Getting into any car crash can be terrifying, but rollover crashes are even more frightening and dangerous. Many things can cause a rollover accident to occur, from user error to bad weather, but there’s no need to fear; there are many ways to avoid being in one.
In this article, we’ll explain what a rollover crash is, the different types, the environmental and vehicular elements of rollover crashes, and the best way to avoid being involved in one. The biggest thing to note is to not be afraid of driving; just because rollover crashes are possible doesn’t mean you’ll be involved in one.
With all of this in mind, let’s start with an explanation.
Defining What Rollover Crashes Are
A rollover car crash, or ROC, is when a vehicle rolls onto its roof or side in an accident. Depending on where the crash occurred and the cause, it may roll only once, or it may roll a few times before it finally stops. Since there are many different causes of ROCs they commonly involve only a single vehicle.
However, crashes that involve multiple vehicles could still result in one or more of the cars involved to rollover. As one might expect, these types of crashes have a high possibility of resulting in injuries, with many being serious, such as head injuries.
Looking at the Different Types of Rollovers
There are a few different types of ROCs, and one of the more obvious types are those caused by one vehicle crashing into another.
These can send one or even both vehicles rolling in a variety of ways, such as when one automobile hits the side of another, which could cause it to begin rolling onto its side. Another type is the end-over-end, which can be especially frightening to witness. The affected car will flip from front to back or vice versa at least once and will likely end with the car sitting upside down.
A climb-over is when a vehicle runs over something that is big or tall enough to prevent the tires from making it over, causing it to either roll back onto its roof or its side based on how tall both the object and the automobile are and the car’s weight. A fall-over is almost the opposite: when a vehicle is going down, but the slope’s angle causes the car to flip due to the center of gravity moving too rapidly for the driver to react.
The turn-over is likely one of the more common types of rollover crashes, which happens when a turn is responsible for the rollover. We’ll go over exactly how this can happen in greater detail in the next section. The last type we’ll cover here is the trip-over, which is when a vehicle is suddenly stopped too quickly.
This can cause the center of gravity to shift to one side of the car, likely benign the front, which results in a flip. There are a few other types of rollovers, but it isn’t as important to understand them as it is to understand the possible causes, which we’ll cover next.
Understanding the Causes of Rollovers
There are a few key ways to cause a rollover accident. As mentioned earlier, tripping is one way, which is when a car suddenly stops too quickly, such as by slamming on the brakes too hard after going too fast or by a tire hitting something like a curb or ditch.
Another common cause is speeding. If you’re driving too quickly, you may not have enough time to react to obvious hazards such as potholes or large objects that are blocking part or even all of the lane.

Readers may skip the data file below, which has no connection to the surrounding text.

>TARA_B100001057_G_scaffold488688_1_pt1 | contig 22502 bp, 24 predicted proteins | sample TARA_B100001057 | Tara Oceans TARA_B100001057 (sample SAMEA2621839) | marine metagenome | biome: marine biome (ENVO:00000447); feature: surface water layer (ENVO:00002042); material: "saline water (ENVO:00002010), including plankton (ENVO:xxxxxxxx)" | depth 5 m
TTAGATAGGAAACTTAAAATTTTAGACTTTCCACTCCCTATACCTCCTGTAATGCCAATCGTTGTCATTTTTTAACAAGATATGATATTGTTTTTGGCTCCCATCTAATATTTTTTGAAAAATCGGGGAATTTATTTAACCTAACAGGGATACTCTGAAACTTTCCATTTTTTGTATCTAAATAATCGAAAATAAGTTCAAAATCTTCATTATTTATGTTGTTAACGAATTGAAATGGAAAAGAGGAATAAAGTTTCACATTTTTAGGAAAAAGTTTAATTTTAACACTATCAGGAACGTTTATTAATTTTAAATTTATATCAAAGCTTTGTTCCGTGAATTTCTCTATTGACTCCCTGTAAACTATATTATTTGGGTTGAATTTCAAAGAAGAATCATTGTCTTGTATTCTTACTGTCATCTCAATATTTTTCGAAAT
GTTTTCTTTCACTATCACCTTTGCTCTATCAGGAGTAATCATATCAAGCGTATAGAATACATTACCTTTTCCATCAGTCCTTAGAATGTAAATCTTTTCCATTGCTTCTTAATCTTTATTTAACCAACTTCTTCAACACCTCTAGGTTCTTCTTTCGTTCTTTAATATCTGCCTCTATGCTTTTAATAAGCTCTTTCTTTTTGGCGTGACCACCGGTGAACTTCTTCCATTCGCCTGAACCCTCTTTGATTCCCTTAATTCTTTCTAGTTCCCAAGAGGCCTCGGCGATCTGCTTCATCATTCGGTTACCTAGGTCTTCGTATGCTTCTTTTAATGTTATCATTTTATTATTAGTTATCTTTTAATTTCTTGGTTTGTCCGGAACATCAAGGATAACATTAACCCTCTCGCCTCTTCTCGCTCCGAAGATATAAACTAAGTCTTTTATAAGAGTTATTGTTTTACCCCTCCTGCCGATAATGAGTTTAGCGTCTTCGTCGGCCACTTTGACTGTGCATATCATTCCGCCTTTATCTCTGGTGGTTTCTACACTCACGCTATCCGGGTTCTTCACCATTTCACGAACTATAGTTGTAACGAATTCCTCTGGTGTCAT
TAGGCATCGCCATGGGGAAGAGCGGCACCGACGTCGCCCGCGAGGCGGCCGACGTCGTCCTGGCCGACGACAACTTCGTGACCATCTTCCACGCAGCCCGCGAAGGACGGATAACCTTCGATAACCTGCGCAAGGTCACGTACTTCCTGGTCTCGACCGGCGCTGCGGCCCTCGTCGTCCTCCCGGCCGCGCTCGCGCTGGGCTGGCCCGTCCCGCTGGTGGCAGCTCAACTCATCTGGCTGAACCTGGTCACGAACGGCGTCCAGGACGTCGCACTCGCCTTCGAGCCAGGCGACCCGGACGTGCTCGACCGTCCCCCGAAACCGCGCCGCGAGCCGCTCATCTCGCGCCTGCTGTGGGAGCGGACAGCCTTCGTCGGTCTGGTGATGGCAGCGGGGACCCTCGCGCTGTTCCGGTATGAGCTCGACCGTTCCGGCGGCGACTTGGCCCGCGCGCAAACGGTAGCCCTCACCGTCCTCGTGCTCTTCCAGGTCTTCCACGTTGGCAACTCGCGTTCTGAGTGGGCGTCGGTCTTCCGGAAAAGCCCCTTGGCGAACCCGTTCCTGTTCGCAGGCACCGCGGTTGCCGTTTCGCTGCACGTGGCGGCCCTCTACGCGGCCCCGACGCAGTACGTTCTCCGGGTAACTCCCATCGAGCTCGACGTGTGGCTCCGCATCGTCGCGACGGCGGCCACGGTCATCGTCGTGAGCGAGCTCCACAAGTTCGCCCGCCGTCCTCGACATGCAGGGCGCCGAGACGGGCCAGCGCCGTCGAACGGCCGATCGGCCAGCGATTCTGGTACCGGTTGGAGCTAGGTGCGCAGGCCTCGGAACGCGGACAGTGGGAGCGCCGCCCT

If you fail to slow down enough as you turn, the shift of your vehicle’s center of mass, along with the new forces applied when turning and the slope of the road, can all result in a rollover accident. Overloading your car with large, heavy items such as furniture or excess luggage will also shift the weight, making it easier to roll over.
As expected, crashing into another vehicle can also cause a ROC due to the speed you both were driving at, the angle at which each car is hit, and the sudden stop. Poor weather can cause the road to be slick, reduce visibility, or wear down your tires, which can either cause or make it easier for you to accidentally roll over.
One more cause to consider is your tires. As you drive, your tires will begin to wear out, which will mean they have less traction with the road. This can not only lead to a rollover but also to suddenly slipping out of control on the road. However, tires with too much traction can be just as dangerous as should the car start to tip, but your tires refuse to let go of the road, and you’ll flip no matter what you attempt to do to prevent it.
Preventing Rollover Crashes
Luckily, there are quite a few ways to prevent a rollover crash from happening. For example, the newer your vehicle is, the less likely it will be to roll over, especially if you own a van, SUV, or truck.
These automobiles already can have a skewed center of mass, so when combined with the fewer rollover regulations and manufacturer compensations, you’ll find that older models will be more likely to roll over in most cases. As tests are conducted and laws and regulations are passed, these risks are heavily reduced for newer models, especially for SUVs. When you’re looking for a new car, try and get a newer model.
Before you start driving, check your tires and make sure your automobile isn’t overloaded. If the treads on the tires have been worn away too much or the pressure is too low, either replace the tires completely or inflate or possibly even deflate them a bit to return the pressure to what it should be.
Keep in mind that the pressure may shift as the temperatures do. Also, if your vehicle’s too heavy, you’ll need to remove some of the excess weight somehow.